The symposium will close with the projection of the award-winning documentary film 500 Years: Life in Resistance (Pamela Yates, 2017), followed by a Q&A. The film, narrated by guest speaker Irma Alicia Velásquez Nimatuj, documents the genocide trial against Efraín Ríos Montt, as well as the ensuing civic battles for the defense of human rights, indigenous rights, and social justice that culminated in the massive mobilizations against corruption which took place throughout Guatemala during the spring of 2015.
This is an open and free event and refreshments will be served for the audience.

Hosted by the UCLA American Indian Studies Center, Latin American Institute, and the Department of Spanish & Portuguese.


Indigenous Knowledge, Taiwan: Comparative and Relational Perspectives

Friday, May 11, 2018
9:30 AM – 5:30 PM
314 Royce Hall

Saturday, May 12, 2018
10:00 AM – 5:00 PM
314 Royce Hall

Free and open to the public.
RSVP required:

This conference aims to engender transnational conversations about indigenous knowledge, with Taiwan as its comparative pivot and relational node. Setting discussions on indigenous knowledge and settler colonialism in Taiwan in dialogue with those in the United States, Okinawa, and the Philippines, this conference explores some initial and necessarily broad questions: What is indigenous knowledge and how is it defined in different places? How is indigenous knowledge relevant to such taxonomies as philosophy, epistemology, ontology, or cosmology? How has it been suppressed and/or erased, and how has it transformed and grown over time? What is being preserved, lost, and strengthened, and what might be the politics and poetics of preservation, loss, transformation, and growth? How have settler colonizers perceived, represented, and usurped indigenous knowledge? What imaginary of the future does indigenous knowledge present? How is indigenous knowledge a resource for all?

For more information, visit


NAISA Supported Events

Check out these events occuring around NAISA!

NAISA Indigenous Education Preconference
Wednesday May 16, 2018

8 am to 6 pm
UCLA Faculty Center
The preconference theme is Community-Engaged Research in Indigenous Education—Setting a 21st Century Agenda. Session panels and roundtables will explore Culturally Sustaining Pedagogy, Indigenous Community-Based Language Revitalization, Indigenous Higher Education Research, Tribal-University Partnerships, Teacher Education and Teacher Partnerships, Indian Boarding Schools Before and After, and Indigenous Thought and Education Research, among other topics.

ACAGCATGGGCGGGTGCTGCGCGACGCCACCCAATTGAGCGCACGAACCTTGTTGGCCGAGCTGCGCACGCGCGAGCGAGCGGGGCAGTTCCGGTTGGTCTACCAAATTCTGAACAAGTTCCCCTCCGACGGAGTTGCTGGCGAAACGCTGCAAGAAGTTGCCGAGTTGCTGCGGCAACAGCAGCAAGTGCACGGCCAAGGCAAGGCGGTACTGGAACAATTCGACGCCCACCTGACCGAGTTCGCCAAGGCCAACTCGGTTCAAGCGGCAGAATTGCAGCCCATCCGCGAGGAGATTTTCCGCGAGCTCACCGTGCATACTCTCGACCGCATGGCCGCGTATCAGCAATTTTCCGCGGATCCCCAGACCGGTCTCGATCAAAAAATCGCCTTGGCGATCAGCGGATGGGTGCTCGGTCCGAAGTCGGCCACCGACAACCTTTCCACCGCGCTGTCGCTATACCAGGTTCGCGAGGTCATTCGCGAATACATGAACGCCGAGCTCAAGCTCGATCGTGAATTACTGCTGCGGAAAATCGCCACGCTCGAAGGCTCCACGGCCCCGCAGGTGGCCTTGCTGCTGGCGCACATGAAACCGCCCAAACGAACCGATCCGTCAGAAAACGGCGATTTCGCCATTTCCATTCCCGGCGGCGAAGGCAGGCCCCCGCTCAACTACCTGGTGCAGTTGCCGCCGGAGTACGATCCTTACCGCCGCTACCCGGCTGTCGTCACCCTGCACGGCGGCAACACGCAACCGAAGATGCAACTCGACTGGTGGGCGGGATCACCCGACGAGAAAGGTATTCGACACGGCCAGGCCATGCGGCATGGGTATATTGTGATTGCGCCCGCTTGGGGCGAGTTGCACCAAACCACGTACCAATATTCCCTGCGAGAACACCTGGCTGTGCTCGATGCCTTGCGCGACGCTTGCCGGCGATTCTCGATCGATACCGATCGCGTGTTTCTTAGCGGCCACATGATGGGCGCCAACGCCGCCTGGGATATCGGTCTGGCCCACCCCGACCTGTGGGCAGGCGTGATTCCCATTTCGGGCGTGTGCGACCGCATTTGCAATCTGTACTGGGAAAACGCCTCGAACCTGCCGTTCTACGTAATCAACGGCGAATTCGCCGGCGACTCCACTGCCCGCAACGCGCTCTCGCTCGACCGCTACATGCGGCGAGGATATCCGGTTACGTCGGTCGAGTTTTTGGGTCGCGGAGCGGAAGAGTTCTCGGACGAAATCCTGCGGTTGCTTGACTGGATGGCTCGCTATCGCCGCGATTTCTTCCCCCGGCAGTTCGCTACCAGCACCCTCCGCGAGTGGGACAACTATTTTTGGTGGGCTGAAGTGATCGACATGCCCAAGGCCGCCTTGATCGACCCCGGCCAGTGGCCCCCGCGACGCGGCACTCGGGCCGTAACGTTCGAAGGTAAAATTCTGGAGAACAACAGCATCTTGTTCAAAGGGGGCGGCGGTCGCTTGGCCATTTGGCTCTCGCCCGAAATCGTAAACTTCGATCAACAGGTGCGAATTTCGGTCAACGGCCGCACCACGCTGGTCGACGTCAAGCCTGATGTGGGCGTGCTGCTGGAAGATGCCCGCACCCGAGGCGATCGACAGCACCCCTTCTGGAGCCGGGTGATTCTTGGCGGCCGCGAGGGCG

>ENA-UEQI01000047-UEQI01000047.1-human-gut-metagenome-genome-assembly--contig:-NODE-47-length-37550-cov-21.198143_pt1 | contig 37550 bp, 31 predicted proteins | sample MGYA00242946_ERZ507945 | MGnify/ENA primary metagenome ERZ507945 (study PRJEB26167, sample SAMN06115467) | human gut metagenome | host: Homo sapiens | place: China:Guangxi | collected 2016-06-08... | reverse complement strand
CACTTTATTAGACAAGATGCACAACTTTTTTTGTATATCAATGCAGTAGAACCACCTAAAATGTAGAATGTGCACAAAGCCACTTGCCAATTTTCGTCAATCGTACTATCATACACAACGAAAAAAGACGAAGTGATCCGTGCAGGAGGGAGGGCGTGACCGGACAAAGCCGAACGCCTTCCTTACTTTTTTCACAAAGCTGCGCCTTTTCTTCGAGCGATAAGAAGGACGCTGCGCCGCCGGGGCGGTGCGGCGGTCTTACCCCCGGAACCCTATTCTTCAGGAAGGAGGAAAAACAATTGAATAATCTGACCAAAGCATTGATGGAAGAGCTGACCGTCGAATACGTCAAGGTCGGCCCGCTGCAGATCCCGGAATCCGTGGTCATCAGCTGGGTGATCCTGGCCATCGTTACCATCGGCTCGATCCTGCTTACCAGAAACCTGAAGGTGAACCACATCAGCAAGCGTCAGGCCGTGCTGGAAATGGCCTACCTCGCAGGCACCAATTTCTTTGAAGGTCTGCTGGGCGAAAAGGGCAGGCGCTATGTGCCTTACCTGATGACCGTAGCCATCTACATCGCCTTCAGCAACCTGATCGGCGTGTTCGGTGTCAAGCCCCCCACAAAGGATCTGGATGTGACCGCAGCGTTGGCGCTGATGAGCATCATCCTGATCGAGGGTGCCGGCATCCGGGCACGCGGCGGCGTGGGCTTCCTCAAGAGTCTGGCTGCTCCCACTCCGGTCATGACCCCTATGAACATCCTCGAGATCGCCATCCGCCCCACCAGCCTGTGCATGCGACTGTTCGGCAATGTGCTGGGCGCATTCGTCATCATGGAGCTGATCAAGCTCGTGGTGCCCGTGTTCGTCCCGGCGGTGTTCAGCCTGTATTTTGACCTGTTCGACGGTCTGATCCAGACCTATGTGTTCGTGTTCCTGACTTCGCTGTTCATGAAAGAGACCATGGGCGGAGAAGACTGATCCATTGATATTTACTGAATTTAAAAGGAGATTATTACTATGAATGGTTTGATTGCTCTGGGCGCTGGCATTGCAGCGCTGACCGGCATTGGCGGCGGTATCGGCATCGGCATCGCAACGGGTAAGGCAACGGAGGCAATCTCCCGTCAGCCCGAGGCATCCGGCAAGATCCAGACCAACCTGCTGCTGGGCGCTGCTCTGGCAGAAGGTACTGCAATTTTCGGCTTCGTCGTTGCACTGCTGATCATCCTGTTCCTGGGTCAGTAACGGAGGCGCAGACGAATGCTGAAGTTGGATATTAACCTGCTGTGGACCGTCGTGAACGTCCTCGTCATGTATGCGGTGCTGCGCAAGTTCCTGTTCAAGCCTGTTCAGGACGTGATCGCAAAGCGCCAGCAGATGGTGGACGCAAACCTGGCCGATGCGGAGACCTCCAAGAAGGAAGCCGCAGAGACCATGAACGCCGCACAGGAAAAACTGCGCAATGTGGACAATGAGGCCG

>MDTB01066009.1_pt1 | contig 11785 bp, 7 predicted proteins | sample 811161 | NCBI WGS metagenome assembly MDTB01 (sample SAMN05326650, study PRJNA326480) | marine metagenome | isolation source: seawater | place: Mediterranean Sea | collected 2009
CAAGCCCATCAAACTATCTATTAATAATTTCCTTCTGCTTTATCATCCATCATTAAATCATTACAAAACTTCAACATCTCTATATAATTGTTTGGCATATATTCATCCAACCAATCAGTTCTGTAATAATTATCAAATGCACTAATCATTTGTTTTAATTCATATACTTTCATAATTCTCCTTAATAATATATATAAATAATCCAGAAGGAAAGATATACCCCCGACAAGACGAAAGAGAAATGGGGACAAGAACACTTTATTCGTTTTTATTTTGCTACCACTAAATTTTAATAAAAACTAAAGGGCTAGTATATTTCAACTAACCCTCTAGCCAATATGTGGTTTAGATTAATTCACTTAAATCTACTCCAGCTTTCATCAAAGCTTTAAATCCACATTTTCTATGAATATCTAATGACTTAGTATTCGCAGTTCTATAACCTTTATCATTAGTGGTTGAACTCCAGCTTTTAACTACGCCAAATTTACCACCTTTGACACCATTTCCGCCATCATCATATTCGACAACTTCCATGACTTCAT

Critical Latinx Indigeneities NAISA Pre-Conference
Wednesday May 16, 2018
UCLA Campus

Situating "Latina/o" within the hemispheric and historical circumstances of multiple imperial formations and colonial entanglements, the Critical Latinx Indigeneities precoference focuses on the experience of indigenous migrants from Latin America to the United States. Participants analyze how Zapotec, Mayan, Mixtec, Quechua, and other indigenous migrants—and second generation, US-born youth—conceive of belonging based on their own epistemologies as well as the political economies, social dynamics, and cultures of the places to which they migrate.


Friday, May 18, 2018
7 to 10 PM Opening

May 17–June 3, 2018
12 PM to 6 PM, Thursday and Friday
11 AM to 6 PM Saturday
11 AM to 5 PM Sunday
118 Winston Street, 2nd Fl, Los Angeles, CA
THESE DAYS will present a gallery exhibit featuring The People's Home, Wintson Street 1974.


To Native Beauty: Indigenous Music, Dance and Spoken Word Poetry
Saturday, May 19, 2018
InterContinental Los Angeles Downtown
900 Wilshire Boulevard
Los Angeles, CA 90017
This important event will benefit the United American Indian Involvement, Inc (UAII); the largest provider of human and health services to American Indians/Alaskan Natives liviing in Los Angeles. Join us for an event highlighting the best of dance, music, and spoken word poetry from Natives who now call the urban centers home. A silent auction will be on display for high end items for your consideration. This event will also feature the history of service from UAII along with the many collaborations that have helped the organization continue to fullfil its goal desire to uplift the community.


Sunday at the Autry Museum of the American West
Sunday, May 20, 2018
10 AM – 5 PM
Autry Museum of the American West

Present your NAISA conference badge for complimentary admission to the Autry Museum during regular museum hours, featuring special programming: The Chia Café Collective and Artbound, “The Art of Basketweaving” (KCET, 2018).

Office Hours with Dr. Nancy Marie Mithlo

Dr. Nancy Marie Mithlo is offering office hours during her visiting scholar appointment at the UCLA American Indian Studies Center. All office hours are held in 3215 Campbell Hall.

  • Tuesday, May 15, 2 – 4 PM